Communication, Cooperation and Conflict
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Original versionProtoSociology. 2012, 29 173-191.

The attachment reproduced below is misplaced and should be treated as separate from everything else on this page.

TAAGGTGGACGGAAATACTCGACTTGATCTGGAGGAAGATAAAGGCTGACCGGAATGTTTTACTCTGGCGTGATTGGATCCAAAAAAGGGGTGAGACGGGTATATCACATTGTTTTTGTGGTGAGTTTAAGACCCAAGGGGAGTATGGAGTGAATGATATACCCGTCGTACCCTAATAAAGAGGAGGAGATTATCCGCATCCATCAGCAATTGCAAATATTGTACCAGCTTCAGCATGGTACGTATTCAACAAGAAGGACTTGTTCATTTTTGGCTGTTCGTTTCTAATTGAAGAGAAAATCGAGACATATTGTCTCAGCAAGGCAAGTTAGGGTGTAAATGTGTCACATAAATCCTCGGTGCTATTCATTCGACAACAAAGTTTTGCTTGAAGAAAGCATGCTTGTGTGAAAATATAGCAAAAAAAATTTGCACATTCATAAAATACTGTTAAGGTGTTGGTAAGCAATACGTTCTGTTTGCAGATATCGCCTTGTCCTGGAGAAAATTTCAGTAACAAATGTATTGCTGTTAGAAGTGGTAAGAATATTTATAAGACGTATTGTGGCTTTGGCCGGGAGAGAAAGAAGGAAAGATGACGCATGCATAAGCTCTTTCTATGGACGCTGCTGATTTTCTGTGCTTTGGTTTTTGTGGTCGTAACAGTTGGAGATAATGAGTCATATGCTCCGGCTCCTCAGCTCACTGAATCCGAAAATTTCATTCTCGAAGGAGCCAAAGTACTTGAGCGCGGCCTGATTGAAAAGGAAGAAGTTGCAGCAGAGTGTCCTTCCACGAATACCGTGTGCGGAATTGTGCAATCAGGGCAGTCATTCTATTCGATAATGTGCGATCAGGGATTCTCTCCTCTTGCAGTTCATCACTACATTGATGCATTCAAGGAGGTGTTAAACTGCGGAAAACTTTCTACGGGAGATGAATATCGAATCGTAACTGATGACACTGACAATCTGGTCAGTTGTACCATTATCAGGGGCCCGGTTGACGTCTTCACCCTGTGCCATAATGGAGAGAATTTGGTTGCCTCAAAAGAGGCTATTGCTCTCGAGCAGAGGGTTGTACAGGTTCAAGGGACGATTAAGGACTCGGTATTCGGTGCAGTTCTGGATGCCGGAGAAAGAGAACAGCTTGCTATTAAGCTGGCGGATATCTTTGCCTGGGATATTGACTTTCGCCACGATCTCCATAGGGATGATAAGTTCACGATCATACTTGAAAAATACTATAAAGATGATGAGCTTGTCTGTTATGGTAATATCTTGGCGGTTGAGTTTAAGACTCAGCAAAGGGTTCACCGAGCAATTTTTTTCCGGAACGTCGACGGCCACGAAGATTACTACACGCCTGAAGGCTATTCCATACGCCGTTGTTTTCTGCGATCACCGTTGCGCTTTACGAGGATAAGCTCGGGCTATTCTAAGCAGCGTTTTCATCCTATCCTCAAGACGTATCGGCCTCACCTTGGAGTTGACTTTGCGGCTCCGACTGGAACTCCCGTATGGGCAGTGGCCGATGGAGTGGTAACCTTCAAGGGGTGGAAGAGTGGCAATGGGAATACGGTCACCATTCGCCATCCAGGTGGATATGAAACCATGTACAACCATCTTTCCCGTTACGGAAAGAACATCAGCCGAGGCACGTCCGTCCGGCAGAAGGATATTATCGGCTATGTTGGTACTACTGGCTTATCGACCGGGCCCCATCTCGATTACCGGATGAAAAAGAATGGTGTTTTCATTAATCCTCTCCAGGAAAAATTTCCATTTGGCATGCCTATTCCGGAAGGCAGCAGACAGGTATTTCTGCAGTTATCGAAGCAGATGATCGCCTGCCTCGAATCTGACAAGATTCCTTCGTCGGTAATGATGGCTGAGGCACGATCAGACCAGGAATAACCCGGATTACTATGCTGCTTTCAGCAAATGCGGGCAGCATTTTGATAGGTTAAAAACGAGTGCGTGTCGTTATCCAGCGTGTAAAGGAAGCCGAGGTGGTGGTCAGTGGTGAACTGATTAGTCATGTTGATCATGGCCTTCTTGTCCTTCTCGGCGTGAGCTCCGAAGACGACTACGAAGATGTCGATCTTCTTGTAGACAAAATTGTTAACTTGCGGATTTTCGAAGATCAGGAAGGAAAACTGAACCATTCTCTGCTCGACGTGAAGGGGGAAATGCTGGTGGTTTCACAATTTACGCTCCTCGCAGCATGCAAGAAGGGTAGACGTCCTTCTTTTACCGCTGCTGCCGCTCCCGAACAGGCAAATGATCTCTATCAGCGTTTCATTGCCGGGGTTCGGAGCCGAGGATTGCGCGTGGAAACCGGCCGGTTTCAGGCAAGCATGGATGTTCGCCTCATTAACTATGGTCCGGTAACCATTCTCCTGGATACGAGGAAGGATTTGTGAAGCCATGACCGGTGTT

According to Steven Pinker and his associates the cooperative model of human communication fails, because evolutionary biology teaches us that most social relationships, including talk-exchange, involve combinations of cooperation and conflict. In particular, the phenomenon of the strategic speaker who uses indirect speech in order to be able to deny what he meant by a speech act (deniability of conversational implicatures) challenges the model. In reply I point out that interlocutors can aim at understanding each other (cooperation), while being in conflict. Furthermore, Pinker’s strategic speaker relies on the Cooperative Principle when conveying a conversational implicature, and so non-cooperative behaviour (denial) only emerges as a response to a negative reaction from the audience. It is also doubtful in the cases Pinker presents whether a denial will successfully cancel the conversational implicature – change the audience’s interpretation of speaker’s meaning. I also argue that a strategic speaker might choose indirect speech due to the ignorability of conversational implicatures, in which case the strategic speaker can be highly cooperative.